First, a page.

I was minding my own business, scrolling through some racks of dresses at my favorite boutique.
And it was whilst browing said frocks at said store that I heard a mom and her young son in a perplexing dialog. The little boy was whining and fussing. The mom was keeping her voice low and melodic. Score points for mom for keeping her cool.
But her content?
“You don’t want me to just leave you here at the store, do you? Do you think someone else might want you if I just left you here because you’re being so whiny?”
Her son continued to sniffle and grouse.
“I guess I’m just going to have to leave you here,” Mom sweetly said.
Newbie, I thought.
For this reason. She was abdicating a parenting superpower. Forfeiting a formidable force.
Of course, I managed to engage in a little abdication of my own a few hours later. And I don’t have the newbie excuse.
What does abdicating a parenting superpower look like?
When you make a parenting maxim that you don’t follow through on or that you later reverse.
Young mom at Target? She wasn’t going to leave her little boy behind. Nope. Wasn’t going to happen. And yet she told him she would if he didn’t straighten up.
He didn’t straighten up.
She didn’t leave him.
I watched to make sure.
Later that afternoon, I told one of mine that if they didn’t stop bickering with their sibling, they wouldn’t be attending a birthday party later in the week.
Which I had no intention of them missing, particularly because it would have punished the innocent birthday honoree.
But in the wages of parental battles, we often go there. We make the threat, utter the sentence, declare the consequence that we won’t complete.
And we give away that parenting power known as ‘Follow Thru’.
It’s a magical thing, the power of the Follow Thru. When we set a consequence that is real and we’re willing to maintain. When we say if a behavior doesn’t stop, this will be the result. And then we do it.
I watch parents over and over again bluster big time but then follow through with a whimper.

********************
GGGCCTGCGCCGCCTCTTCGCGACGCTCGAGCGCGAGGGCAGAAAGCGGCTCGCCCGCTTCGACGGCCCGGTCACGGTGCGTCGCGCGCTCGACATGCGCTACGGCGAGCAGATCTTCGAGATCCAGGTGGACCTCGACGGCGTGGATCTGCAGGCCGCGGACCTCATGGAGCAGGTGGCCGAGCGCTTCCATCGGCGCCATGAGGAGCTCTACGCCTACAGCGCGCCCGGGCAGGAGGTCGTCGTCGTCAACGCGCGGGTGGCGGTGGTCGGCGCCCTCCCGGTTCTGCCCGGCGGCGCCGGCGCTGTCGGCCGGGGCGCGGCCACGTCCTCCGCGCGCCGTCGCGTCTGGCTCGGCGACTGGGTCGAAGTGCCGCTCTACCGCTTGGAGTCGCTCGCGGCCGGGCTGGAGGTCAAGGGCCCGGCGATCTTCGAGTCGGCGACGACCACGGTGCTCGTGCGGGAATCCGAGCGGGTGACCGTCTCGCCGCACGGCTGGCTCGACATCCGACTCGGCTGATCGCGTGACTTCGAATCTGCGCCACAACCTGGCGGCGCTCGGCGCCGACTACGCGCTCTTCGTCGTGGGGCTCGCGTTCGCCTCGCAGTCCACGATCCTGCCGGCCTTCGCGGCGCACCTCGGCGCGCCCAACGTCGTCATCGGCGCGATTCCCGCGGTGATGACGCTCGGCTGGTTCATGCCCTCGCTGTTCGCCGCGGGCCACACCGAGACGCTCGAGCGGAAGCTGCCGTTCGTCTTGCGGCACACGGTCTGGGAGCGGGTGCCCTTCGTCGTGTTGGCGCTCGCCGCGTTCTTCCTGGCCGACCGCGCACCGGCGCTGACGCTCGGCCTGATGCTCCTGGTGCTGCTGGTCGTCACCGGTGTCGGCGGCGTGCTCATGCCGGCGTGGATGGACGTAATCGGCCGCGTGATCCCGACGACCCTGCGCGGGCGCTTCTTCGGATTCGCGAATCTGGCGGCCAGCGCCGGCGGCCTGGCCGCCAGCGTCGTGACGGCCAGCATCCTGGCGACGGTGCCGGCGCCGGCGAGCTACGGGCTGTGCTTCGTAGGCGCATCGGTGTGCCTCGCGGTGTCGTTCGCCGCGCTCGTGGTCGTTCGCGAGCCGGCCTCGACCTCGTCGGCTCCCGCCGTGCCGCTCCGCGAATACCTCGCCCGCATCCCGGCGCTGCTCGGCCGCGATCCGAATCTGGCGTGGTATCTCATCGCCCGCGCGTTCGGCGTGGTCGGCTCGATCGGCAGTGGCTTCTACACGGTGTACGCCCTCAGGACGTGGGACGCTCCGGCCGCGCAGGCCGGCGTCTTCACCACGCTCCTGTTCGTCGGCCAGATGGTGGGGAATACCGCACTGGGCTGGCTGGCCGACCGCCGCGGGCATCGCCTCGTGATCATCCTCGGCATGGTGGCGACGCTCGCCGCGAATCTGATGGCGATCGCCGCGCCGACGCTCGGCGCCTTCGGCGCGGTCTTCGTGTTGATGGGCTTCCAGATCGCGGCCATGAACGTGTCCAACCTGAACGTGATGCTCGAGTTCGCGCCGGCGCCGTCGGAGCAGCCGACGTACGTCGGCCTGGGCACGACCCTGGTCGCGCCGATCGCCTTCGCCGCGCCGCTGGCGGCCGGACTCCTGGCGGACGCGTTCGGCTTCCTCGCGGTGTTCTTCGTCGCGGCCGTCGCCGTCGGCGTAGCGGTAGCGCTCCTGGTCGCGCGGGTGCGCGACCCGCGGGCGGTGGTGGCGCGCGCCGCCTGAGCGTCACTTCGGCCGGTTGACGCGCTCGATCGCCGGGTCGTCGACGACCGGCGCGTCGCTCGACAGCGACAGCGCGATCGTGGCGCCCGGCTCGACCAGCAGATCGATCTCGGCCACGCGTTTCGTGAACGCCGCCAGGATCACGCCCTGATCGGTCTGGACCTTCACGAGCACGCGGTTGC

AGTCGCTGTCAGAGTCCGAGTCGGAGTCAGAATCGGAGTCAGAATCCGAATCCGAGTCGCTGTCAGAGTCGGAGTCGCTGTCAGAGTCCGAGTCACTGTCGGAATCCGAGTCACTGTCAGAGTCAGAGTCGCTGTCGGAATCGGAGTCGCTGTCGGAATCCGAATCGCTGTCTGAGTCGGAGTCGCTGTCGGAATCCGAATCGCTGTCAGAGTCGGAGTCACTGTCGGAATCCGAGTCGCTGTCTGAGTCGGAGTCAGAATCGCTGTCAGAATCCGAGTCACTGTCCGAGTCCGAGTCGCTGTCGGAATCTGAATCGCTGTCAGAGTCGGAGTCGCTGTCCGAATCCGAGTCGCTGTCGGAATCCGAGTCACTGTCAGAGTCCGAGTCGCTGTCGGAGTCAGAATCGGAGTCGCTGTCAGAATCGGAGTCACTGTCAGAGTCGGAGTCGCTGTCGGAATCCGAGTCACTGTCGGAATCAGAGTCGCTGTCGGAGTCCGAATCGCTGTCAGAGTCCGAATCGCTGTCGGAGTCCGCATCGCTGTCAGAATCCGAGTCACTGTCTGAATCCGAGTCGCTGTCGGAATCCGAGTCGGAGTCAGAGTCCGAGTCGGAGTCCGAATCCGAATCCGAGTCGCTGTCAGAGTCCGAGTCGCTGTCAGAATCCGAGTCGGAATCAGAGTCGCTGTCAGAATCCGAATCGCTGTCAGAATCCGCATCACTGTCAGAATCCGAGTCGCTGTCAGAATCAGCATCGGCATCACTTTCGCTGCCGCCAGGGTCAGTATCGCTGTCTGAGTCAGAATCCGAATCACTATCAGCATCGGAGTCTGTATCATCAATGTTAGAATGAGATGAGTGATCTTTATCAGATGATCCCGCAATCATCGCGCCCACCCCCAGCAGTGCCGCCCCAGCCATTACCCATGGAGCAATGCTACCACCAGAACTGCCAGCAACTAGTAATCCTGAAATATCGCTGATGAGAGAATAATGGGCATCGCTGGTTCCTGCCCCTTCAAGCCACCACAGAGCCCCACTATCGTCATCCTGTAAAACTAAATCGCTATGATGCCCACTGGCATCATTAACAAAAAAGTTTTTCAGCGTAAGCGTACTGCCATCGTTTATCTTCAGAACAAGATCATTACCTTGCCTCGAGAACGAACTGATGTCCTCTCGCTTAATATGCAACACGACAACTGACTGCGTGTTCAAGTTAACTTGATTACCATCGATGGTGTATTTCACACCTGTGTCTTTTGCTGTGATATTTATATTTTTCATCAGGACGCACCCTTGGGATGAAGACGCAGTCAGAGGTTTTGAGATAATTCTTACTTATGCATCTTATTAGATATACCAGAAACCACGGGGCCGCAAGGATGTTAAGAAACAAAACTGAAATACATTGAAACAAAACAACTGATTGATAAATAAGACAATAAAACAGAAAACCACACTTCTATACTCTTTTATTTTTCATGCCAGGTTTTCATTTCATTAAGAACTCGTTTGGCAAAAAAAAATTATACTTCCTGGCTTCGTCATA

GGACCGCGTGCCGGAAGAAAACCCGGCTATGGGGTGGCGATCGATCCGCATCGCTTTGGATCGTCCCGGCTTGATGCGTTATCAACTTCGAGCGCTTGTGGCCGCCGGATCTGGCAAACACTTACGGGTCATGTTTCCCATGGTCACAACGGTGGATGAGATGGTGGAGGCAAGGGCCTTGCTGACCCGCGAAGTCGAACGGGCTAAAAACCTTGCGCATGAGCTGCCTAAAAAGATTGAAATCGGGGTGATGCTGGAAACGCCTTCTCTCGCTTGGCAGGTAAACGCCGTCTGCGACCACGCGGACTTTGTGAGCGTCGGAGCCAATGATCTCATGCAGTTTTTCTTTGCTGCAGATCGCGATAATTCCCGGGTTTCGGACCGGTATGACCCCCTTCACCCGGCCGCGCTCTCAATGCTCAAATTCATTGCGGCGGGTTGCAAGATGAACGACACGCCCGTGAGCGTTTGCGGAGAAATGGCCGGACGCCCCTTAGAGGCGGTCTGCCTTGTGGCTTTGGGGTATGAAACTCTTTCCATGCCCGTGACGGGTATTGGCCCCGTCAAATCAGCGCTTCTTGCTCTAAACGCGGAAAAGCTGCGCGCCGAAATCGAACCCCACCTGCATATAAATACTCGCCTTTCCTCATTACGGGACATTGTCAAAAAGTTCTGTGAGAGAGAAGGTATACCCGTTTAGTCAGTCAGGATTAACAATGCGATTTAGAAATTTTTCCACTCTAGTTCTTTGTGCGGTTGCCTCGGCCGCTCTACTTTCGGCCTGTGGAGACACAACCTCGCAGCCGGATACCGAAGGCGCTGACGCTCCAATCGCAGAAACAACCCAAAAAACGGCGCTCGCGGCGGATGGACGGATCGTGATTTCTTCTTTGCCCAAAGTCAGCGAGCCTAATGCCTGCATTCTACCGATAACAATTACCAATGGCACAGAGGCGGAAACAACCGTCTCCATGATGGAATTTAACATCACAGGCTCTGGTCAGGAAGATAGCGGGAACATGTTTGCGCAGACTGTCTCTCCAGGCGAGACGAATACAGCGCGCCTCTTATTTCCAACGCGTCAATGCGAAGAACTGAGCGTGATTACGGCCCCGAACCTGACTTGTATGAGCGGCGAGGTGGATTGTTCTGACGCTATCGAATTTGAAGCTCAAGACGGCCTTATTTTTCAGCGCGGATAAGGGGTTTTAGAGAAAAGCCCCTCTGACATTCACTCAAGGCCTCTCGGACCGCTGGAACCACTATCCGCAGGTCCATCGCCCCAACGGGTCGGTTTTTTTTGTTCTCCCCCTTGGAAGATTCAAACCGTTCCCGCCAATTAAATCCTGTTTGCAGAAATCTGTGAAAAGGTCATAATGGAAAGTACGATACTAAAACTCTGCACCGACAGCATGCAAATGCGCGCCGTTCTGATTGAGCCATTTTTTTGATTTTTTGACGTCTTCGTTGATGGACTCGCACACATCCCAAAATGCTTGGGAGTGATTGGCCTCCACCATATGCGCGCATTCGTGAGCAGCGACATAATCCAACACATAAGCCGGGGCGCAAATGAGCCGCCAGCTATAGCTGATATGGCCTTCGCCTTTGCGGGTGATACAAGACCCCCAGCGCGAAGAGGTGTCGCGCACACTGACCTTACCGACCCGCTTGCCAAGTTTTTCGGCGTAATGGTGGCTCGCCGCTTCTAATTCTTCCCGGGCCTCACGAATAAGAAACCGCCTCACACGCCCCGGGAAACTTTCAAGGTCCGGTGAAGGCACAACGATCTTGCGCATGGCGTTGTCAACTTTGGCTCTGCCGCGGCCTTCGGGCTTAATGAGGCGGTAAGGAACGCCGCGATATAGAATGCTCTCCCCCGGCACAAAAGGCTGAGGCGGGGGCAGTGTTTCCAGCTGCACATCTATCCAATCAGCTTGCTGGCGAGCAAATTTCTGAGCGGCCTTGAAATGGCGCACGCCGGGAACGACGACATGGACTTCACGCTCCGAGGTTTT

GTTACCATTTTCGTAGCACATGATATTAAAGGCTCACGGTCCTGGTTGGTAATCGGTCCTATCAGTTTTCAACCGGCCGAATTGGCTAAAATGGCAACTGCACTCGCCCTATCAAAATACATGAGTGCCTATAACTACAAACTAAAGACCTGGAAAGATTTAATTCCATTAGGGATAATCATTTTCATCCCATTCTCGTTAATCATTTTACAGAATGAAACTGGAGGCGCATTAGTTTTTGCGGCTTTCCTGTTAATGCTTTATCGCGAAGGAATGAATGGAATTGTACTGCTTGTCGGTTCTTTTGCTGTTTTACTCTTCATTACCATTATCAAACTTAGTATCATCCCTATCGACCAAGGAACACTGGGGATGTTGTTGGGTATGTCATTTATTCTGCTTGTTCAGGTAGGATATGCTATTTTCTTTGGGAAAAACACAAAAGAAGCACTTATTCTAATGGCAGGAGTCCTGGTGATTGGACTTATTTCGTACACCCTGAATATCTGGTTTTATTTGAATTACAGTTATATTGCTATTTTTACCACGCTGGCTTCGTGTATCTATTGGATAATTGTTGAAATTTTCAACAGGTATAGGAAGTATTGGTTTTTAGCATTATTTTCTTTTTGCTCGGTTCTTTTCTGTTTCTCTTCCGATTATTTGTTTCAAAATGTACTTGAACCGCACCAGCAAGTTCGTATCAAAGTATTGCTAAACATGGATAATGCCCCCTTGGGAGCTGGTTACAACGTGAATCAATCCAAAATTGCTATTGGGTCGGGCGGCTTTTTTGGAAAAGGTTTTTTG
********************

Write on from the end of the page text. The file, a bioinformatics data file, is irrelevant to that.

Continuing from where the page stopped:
So how do we retain our Parenting Superpower? How do we not relinquish it in the fatigue of battle?
1. Commit to the Consequence
So often, we spout off a dramatic consequence in the hope that such a dire threat will shut down whiny, pouting, belligerent behavior. But unless you’re really willing to cancel Christmas, cancel the birthday party, put the iPod in the trash, don’t spout it. If you put a two-week grounding on a behavior, don’t bail at day four when you realize how inconvenient grounding can be for you.
2. Leave Some Mystery
We often lay out a consequence, even a big one, only to discover that our kid is willing to take the chance. I’ve learned with some of my kids, leaving an air of mystery as to what might happen if they don’t straighten up and fly right yields a better result.
3. Parent in Honesty
I’m pointing the finger at myself first, so don’t feel like I’m being all judgy. When I utter a consequence that I know at the time of saying I have no intention of committing, I’m not walking in honesty with my kids. And that’s an integrity issue that’s more important to fix than if I can get my kid to stop throwing a fit in the mall.
4. Be Willing to Extend Grace…But Stand Firm
Believe me, when one of my kiddos circles back after receiving a consequence and apologizes and apologizes and apologizes, it takes everything I’ve got to stay the course. On a rare occasion Michael and I will commute a sentence. But generally, we maintain the judgement. It’s important for our kids to be able to believe us when we issue a consequence for behavior. Just like the Lord parents us, our kids’ heartfelt repentance is beautiful and appreciated and celebrated. But consequences still remain when we make bad choices in our lives, and we want our kids to know that grace means they are forgiven, not necessarily that they’re going to get that iPod back or be able to go to that slumber party.
So put that Follow Thru cape back on. Take back up that superpower. And find a level of integrity with your kids that allows them to trust and believe you…even when they don’t like it.